Second, the MDB financial model is efficient, which should be attractive to both countries. A dollar of MDB capital leverages 3–5 dollars of lending capacity. And only a small share of shareholder capital needs to be actually paid in. The IEG report estimates, for example, that to triple lending capacity at the International Bank for Reconstruction and Development (IBRD), the World Bank’s arm that does nonconcessional lending, all shareholders together would have to pay in capital totaling only $24 billion spread over five years.

Third, the MDBs are better placed than bilateral institutions to help countries integrate development and climate-related objectives into their investment and policy choices. MDBs have the global presence, strong project origination capacity, ability to combine climate and development diagnostics, best-practice environmental, social, and governance (ESG) standards, technocratic credibility, and the financial and non-financial tools to engage both the public and private sectors. MDBs offer degrees of political separation that make their policy prescriptions more palatable to country clients. Policy and investment priorities perceived as driven by other governments, including the US and China, inevitably and understandably raise political hackles.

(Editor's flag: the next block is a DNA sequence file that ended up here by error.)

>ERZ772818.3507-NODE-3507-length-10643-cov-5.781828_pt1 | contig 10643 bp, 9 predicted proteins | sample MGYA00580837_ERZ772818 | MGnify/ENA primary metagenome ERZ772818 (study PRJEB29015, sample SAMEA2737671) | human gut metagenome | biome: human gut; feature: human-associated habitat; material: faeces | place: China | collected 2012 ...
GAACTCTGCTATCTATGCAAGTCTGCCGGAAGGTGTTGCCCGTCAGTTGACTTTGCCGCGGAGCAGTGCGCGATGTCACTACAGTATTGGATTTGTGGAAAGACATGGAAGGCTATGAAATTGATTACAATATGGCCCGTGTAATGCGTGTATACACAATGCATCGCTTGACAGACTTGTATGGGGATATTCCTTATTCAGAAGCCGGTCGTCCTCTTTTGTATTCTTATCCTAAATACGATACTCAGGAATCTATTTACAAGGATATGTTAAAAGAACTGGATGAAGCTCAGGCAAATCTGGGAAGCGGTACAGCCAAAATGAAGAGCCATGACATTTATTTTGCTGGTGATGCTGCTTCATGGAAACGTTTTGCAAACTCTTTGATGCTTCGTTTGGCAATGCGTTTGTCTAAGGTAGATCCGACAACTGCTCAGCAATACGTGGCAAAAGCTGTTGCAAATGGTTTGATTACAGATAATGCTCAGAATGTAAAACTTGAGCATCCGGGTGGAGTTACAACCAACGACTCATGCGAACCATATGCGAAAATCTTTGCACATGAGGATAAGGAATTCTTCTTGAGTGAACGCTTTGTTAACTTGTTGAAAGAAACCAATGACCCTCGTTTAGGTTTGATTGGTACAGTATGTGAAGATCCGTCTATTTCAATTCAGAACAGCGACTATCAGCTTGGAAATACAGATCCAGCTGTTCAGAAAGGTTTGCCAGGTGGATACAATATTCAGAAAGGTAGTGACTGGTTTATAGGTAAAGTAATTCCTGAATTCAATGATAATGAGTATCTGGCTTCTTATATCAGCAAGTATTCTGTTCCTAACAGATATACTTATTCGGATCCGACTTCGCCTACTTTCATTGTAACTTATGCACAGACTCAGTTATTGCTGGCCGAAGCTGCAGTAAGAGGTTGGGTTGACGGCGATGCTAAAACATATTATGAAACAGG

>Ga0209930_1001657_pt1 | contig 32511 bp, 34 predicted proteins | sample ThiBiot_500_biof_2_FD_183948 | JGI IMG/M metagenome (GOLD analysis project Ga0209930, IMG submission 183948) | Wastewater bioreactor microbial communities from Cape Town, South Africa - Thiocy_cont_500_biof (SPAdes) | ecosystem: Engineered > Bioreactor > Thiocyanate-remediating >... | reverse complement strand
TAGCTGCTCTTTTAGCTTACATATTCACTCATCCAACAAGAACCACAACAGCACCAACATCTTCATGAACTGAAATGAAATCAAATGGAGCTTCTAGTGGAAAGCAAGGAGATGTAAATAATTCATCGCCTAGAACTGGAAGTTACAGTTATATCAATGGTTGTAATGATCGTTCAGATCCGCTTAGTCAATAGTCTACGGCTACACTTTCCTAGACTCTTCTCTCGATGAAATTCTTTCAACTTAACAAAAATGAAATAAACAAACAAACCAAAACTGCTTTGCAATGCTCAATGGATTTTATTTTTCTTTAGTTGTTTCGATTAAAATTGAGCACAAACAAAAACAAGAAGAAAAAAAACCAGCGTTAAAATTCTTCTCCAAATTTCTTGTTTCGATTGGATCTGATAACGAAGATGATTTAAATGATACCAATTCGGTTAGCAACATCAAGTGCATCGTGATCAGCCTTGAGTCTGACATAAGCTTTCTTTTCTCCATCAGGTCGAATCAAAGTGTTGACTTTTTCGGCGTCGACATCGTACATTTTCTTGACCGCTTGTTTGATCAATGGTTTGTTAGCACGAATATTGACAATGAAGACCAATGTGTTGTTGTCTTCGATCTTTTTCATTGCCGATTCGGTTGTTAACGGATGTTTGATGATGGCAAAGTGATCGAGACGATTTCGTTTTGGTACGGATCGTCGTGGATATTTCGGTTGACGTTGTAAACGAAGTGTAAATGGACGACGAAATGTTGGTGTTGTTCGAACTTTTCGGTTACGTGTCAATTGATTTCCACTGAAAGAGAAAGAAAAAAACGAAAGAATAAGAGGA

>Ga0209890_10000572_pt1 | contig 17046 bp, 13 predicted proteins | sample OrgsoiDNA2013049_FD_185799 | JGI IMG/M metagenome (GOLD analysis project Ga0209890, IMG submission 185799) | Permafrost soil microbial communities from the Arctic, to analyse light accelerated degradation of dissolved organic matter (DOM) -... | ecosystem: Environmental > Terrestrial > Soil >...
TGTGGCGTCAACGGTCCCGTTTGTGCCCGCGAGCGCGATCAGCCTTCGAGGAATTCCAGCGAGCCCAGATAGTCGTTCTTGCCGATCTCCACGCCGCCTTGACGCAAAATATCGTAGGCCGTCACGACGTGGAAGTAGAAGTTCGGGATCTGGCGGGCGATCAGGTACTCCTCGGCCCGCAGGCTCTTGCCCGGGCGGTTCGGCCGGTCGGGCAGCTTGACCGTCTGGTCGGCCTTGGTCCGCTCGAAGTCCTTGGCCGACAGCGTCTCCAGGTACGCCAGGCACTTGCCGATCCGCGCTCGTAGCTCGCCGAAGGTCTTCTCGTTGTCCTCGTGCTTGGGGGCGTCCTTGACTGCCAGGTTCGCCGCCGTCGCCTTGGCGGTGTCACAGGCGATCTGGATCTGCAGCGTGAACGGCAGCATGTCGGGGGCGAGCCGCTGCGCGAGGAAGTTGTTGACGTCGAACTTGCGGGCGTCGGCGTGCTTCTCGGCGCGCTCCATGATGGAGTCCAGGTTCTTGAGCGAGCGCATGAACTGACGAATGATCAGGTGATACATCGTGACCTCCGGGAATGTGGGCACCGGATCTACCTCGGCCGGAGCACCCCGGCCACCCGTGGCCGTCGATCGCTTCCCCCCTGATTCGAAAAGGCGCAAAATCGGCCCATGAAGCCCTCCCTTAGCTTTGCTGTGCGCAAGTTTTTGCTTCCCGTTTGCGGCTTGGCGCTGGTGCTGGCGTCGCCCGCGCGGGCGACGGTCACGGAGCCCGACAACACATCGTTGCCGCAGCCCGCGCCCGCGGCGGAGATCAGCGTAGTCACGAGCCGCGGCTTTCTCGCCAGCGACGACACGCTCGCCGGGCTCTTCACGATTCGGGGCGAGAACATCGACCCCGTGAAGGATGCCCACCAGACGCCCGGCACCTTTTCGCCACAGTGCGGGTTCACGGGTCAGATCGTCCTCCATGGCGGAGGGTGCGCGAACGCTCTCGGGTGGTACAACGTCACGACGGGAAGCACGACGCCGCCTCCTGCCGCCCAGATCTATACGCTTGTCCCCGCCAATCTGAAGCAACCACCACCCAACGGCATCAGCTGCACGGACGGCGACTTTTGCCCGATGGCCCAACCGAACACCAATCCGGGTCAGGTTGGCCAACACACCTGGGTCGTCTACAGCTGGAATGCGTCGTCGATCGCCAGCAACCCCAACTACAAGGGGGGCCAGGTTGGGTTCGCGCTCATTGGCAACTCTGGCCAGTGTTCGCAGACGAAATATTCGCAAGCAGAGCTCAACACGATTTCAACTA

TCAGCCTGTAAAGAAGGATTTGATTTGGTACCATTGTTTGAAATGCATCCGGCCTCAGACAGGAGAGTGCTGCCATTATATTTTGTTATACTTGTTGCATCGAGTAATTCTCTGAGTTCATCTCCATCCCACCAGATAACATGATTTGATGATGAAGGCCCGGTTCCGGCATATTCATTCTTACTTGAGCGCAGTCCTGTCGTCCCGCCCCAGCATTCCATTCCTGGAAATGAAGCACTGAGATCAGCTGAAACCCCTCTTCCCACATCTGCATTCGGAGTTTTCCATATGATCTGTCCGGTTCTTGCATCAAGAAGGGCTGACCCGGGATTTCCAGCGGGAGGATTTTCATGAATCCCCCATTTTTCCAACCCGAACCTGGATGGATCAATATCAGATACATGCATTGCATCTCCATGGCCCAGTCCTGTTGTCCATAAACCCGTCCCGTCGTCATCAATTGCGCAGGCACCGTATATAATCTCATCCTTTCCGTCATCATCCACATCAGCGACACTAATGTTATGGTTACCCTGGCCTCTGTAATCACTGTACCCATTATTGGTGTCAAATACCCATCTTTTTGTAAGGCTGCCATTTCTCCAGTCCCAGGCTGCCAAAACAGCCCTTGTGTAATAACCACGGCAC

Fourth, the US and China bring complementary strengths as shareholders of the MDBs. The US (along with other G7 countries) brings an essential focus on private finance, policy and institutional reforms to build sound investment climates, and strong ESG standards. For its part, China has a long track record of pursuing infrastructure-driven development at home and abroad, and has also learned some hard lessons about project quality and debt sustainability along the way.

Finally, both countries share an interest in strengthening the current underperformance of the MDB system to help boost sustainable growth in countries that should be rapidly growing export markets. At a time when many countries face a high-debt-slow-growth scenario, MDBs should act countercyclically, offsetting private capital outflows. Yet last year net transfers for nonconcessional lending from MDBs were negative, with repayments exceeding new loans, adding nearly $40 billion to private net outflows of $200 billion. (Fortunately, MDB concessional flows, especially from IDA, showed a small net inflow.)  That said, countercyclical MDB finance is no substitute for more action on debt relief from China: both are necessary given the magnitude and urgency of development and climate-related investment needs, including adaptation and resilience investments in the most vulnerable countries.